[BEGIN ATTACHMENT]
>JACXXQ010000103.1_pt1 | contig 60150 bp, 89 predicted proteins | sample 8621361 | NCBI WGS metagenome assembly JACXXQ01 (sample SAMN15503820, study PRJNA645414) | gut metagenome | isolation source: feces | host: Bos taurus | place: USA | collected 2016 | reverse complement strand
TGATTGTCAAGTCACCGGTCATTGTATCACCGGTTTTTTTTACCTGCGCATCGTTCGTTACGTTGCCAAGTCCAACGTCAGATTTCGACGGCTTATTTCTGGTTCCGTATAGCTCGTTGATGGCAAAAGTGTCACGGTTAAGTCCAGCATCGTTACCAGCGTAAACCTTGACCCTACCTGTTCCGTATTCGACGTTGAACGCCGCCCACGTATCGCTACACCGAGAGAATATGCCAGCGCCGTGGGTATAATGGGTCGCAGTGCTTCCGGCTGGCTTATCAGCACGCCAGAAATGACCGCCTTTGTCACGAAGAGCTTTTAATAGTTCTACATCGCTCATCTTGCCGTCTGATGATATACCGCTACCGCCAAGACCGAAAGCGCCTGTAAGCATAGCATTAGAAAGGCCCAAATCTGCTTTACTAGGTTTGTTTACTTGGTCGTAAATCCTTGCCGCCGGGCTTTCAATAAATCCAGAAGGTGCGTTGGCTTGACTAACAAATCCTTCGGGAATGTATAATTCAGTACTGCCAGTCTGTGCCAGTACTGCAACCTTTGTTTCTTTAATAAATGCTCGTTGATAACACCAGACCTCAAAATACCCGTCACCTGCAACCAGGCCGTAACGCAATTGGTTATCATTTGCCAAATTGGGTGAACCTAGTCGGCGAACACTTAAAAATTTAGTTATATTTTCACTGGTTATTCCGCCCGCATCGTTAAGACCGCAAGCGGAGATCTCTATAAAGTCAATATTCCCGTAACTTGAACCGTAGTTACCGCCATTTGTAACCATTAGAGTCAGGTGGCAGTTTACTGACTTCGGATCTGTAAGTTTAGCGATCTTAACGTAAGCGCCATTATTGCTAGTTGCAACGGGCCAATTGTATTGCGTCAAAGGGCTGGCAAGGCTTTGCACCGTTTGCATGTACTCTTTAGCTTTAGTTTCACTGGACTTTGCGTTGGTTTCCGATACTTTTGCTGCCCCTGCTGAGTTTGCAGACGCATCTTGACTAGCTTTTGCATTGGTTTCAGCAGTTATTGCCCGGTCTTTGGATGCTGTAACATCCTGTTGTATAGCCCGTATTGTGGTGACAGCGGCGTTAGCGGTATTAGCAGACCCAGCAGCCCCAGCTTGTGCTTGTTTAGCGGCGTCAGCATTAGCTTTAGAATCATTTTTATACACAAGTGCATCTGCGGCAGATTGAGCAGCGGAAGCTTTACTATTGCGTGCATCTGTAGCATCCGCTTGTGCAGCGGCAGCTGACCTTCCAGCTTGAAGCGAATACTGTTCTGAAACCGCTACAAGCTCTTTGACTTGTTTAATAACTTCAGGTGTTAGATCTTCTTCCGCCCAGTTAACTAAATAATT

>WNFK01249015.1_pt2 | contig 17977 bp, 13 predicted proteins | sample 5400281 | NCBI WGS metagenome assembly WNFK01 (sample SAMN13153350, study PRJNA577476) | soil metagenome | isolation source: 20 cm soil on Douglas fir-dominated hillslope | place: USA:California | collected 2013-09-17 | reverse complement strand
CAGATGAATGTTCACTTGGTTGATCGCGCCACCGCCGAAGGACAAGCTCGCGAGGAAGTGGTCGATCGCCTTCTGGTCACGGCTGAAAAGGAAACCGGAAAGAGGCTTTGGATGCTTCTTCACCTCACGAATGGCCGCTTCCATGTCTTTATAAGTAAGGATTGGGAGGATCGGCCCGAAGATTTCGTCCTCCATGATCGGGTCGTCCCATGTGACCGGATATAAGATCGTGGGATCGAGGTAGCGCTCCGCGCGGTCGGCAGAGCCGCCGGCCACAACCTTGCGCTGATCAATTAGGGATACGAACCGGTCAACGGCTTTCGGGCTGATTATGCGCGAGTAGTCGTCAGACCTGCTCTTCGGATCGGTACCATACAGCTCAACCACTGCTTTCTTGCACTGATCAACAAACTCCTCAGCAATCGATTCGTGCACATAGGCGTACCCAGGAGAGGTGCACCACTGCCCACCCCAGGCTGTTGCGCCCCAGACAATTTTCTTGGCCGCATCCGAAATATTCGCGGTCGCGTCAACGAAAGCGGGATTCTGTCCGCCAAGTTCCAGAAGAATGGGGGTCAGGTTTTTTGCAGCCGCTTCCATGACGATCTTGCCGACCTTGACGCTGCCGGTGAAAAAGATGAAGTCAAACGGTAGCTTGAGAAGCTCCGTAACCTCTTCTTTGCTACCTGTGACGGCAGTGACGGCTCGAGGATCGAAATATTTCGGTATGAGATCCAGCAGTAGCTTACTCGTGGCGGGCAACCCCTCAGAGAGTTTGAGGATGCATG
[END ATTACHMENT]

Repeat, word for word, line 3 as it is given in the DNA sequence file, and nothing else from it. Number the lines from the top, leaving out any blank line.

>WNFK01249015.1_pt2 | contig 17977 bp, 13 predicted proteins | sample 5400281 | NCBI WGS metagenome assembly WNFK01 (sample SAMN13153350, study PRJNA577476) | soil metagenome | isolation source: 20 cm soil on Douglas fir-dominated hillslope | place: USA:California | collected 2013-09-17 | reverse complement strand